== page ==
One solution is to use handheld scanners like this one but then the question is about how correctly does the scanner register the movement.

Seams between scanned stripes aren't a problem, if geometry of the scanned image is perfect. All wide-format scanners have these seams due to number of CCD or CIS arrays used, but they have single feeding mechanism and process the CIS/CCD data on the fly by with their firmware, so the user gets a perfectly glued picture.

Another thing about books is the tough binding where you cannot approach close enough to the inner margin with a standard CIS taken from a flatbed/handheld. If you use CCD instead, it will have bigger DoF and can be placed a bit remotely, but anyway you'll need to focus that, what means to hack the scanner completely...

Don't remember if i posted it already on the forum... one person from PA has built a scanner from the available components and made necessary drivers on C++ himself

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daniel_reetz
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Re: Book (camera-based) Scanner versus Flatbed Scanner

Post by daniel_reetz » 24 Jan 2011, 10:20

Oh, that's Tom Sharpless! He's a really great guy. When Matti and I were working on a scanner-cam project, he gave us lots of great advice. I really admire him.

peyre
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Re: Book (camera-based) Scanner versus Flatbed Scanner

Post by peyre » 25 Jan 2011, 20:55

Hi everyone. I'm looking into buying or building some kind of book scanner myself. My needs are pretty basic--I just want to be able to scan the occasional book without damaging it, and still get good-quality scans. I was looking at flatbed book scanners recently (the ones that take the scan head nearly to the spine), but they're awfully pricy for my needs. Does anyone have experience with those, btw? Do they actually get close enough to the spine to give good scans of most books?

But barring some big influx of money that would encourage me to spend $250+ on something I don't really need, I'm starting to think about building a simple DIY setup that uses a digital camera to scan pages with the book opened to 90°. I have an old camera I could dedicate to this purpose. It seems a fairly simple thing to do, as long as I can work out the details. Am I missing something?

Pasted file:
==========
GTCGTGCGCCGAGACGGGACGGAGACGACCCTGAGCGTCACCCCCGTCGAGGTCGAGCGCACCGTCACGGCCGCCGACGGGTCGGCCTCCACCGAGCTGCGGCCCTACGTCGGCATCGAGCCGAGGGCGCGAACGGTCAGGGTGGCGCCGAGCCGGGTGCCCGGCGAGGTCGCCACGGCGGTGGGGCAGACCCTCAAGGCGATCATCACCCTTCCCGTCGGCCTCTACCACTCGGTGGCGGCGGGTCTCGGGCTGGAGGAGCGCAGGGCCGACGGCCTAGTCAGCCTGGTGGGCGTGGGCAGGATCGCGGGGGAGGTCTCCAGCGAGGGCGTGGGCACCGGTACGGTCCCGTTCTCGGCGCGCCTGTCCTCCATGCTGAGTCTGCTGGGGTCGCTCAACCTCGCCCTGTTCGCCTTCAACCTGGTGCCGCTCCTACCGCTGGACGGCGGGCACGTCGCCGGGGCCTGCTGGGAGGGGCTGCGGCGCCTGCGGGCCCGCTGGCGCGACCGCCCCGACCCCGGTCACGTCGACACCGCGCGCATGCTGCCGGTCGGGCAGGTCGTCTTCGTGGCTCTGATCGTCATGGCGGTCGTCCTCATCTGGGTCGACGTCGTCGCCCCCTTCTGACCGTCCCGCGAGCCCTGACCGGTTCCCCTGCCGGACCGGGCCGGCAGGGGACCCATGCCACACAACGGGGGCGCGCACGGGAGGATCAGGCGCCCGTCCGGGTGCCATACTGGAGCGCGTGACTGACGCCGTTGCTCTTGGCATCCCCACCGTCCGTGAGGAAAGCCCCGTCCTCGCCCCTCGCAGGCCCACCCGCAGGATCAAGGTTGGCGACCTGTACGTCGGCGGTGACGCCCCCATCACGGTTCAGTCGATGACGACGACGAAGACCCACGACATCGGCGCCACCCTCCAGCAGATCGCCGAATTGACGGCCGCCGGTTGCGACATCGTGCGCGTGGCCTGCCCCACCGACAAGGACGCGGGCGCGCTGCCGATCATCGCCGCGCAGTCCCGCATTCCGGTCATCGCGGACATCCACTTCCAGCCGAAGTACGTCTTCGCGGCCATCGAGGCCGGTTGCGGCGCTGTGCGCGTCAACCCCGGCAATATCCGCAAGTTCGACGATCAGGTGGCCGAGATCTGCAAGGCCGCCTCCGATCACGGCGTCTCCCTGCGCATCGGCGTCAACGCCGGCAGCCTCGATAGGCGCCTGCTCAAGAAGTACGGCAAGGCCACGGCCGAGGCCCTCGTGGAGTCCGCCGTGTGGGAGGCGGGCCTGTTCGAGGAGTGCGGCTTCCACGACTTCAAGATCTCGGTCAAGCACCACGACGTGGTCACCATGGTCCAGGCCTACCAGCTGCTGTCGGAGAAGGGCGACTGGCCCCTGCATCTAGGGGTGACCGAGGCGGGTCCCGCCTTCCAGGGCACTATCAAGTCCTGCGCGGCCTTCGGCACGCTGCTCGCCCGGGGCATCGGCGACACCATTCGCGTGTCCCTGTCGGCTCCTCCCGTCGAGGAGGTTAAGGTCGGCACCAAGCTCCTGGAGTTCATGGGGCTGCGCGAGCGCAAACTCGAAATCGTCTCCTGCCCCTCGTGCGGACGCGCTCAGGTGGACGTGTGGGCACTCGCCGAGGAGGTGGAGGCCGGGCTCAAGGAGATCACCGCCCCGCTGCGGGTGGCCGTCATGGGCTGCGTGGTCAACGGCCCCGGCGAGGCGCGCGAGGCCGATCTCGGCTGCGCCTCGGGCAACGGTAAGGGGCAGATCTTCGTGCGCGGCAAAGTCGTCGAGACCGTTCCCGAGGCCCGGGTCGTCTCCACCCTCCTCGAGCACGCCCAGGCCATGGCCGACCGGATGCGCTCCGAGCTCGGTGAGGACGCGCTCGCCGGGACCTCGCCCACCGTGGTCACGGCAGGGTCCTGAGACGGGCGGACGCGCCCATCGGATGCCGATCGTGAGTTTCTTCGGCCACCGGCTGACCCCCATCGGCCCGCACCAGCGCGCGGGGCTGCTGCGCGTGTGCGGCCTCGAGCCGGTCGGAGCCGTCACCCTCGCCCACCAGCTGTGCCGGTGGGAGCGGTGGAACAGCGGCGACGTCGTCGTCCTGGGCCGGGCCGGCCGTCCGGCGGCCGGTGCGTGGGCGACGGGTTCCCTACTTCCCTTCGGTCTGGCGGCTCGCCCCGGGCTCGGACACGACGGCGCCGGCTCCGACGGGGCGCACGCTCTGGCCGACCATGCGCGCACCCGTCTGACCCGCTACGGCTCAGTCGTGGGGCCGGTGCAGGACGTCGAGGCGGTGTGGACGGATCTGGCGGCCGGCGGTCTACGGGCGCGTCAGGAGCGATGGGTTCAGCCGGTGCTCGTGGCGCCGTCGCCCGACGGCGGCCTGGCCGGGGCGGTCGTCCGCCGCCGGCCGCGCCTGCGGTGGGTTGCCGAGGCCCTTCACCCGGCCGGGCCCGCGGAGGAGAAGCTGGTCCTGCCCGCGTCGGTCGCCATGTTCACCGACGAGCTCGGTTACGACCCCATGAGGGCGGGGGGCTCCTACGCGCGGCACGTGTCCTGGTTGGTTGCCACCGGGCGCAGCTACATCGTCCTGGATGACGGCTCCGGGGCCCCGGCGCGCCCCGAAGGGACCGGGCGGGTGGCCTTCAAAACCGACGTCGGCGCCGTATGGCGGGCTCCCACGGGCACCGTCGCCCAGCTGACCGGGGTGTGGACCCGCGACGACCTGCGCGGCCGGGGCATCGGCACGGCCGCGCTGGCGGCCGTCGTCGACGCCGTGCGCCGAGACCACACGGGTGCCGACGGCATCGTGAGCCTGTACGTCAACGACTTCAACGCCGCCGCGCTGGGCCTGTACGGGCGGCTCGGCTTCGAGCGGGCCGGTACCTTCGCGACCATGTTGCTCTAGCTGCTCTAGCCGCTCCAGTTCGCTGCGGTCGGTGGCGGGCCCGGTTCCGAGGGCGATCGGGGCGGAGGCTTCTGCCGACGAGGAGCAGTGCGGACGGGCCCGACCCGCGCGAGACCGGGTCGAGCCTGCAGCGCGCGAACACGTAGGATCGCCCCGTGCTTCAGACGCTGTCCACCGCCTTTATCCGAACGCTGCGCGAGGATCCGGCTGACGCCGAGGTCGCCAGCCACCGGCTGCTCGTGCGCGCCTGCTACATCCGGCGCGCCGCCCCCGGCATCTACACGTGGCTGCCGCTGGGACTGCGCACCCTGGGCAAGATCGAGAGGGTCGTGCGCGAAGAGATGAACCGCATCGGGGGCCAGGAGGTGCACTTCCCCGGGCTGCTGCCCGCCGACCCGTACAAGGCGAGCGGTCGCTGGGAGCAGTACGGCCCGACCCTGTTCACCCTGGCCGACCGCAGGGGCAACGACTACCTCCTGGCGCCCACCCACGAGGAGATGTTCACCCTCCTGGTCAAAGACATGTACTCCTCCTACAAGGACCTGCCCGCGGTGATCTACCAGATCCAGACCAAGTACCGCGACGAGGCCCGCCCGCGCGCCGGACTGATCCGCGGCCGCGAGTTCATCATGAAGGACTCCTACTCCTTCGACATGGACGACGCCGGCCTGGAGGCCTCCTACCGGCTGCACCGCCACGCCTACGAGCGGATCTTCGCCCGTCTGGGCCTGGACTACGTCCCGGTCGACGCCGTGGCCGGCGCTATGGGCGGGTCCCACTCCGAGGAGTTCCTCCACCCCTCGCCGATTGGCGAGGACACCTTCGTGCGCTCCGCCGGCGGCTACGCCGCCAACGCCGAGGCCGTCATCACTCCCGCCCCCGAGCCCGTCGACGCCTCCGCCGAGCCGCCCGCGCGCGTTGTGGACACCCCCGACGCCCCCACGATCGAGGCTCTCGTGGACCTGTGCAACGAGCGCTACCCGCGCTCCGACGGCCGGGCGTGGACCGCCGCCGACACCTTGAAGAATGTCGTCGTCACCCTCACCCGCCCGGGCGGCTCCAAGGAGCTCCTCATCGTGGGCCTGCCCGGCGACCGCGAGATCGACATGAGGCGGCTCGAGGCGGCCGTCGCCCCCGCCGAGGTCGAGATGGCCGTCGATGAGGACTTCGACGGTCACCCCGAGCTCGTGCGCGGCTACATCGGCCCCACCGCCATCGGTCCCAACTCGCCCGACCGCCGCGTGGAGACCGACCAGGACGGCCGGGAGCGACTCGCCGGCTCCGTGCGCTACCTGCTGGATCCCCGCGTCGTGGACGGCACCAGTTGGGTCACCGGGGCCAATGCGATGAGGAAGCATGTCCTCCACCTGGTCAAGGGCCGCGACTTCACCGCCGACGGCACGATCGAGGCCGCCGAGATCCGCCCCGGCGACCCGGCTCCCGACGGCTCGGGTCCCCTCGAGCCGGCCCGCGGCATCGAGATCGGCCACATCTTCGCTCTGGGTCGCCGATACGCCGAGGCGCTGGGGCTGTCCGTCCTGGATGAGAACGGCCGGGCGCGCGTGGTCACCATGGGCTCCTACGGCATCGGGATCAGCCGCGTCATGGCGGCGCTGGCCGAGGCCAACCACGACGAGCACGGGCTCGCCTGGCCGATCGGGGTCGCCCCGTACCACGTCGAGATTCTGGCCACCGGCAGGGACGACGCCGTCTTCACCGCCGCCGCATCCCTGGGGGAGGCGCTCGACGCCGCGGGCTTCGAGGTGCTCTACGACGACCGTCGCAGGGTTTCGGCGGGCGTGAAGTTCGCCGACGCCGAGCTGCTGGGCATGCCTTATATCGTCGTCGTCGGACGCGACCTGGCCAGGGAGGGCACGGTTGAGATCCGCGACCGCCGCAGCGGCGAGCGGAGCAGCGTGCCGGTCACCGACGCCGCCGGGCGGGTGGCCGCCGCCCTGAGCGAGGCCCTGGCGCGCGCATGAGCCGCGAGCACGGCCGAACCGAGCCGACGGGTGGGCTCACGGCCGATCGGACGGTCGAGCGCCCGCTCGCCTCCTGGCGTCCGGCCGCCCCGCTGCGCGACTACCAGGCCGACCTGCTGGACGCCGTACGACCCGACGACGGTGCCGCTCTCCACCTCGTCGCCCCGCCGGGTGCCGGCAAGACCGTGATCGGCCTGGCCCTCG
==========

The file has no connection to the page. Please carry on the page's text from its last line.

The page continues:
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daniel_reetz
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Re: Book (camera-based) Scanner versus Flatbed Scanner

Post by daniel_reetz » 25 Jan 2011, 22:47

Honestly, that's pretty much it. You need a way to support your camera, and you need a light. I mean, check out this recent work by ChrisG -- doesn't get any simpler or cheaper than that, and the final results are decent.

I think I have personally shown that you can make the technology as complicated as you want -- but for occasional, fast scans, you really just need BookScanWizard or ScanTailor, one of the free binders here (DJVUbind, PDFmaker) a camera, and a light.

If you're going to do a whole shelf full of books, the bigger rigs make sense. Don't forget that there are literally dozens of people waiting to buy one at any moment. If you build a good one, you can resell it and get your money back. Then it cost you only time.

peyre
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Re: Book (camera-based) Scanner versus Flatbed Scanner

Post by peyre » 02 Feb 2011, 19:02

Thanks Daniel! It's kind of exciting to think I can build a simple rig myself (though the wife may object to me cluttering the office with yet another piece of equipment). Since I have an old camera lying around, I should be able to do this for next to nothing. A couple quick questions though:
  1. I was wondering how to hold the page down for scanning--I was thinking about finding a pair of (somethings) with a 90° bend to them. But am I reading Chris's post right, that he used a small pane of glass? If so, I'd need to change the angle of the light, wouldn't I, to avoid glare?
  2. What resolution should I set the camera at for most books? With the flatbed, I've set it at 150 or 300 dpi depending whether there were pictures or other details that needed to be easily legible.
  3. So in effect, all I need is something to hold the book at 90°, something to hold the camera, and a light source at the right angle?

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daniel_reetz
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Re: Book (camera-based) Scanner versus Flatbed Scanner

Post by daniel_reetz » 02 Feb 2011, 23:30

Check out this link from the frontpage -- Matti and I worked on a very simple scanner last year (think of this as a set of recommendations/guidelines and not a step-by-step).

Always capture at the highest possible resolution and/or maximum quality afforded by your camera.

3. Yes.

peyre
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Re: Book (camera-based) Scanner versus Flatbed Scanner

Post by peyre » 03 Feb 2011, 20:23

Wow, detailed instructions for building one of these with minimal equipment? That's great! Thanks.

Now comes the hard part, I expect...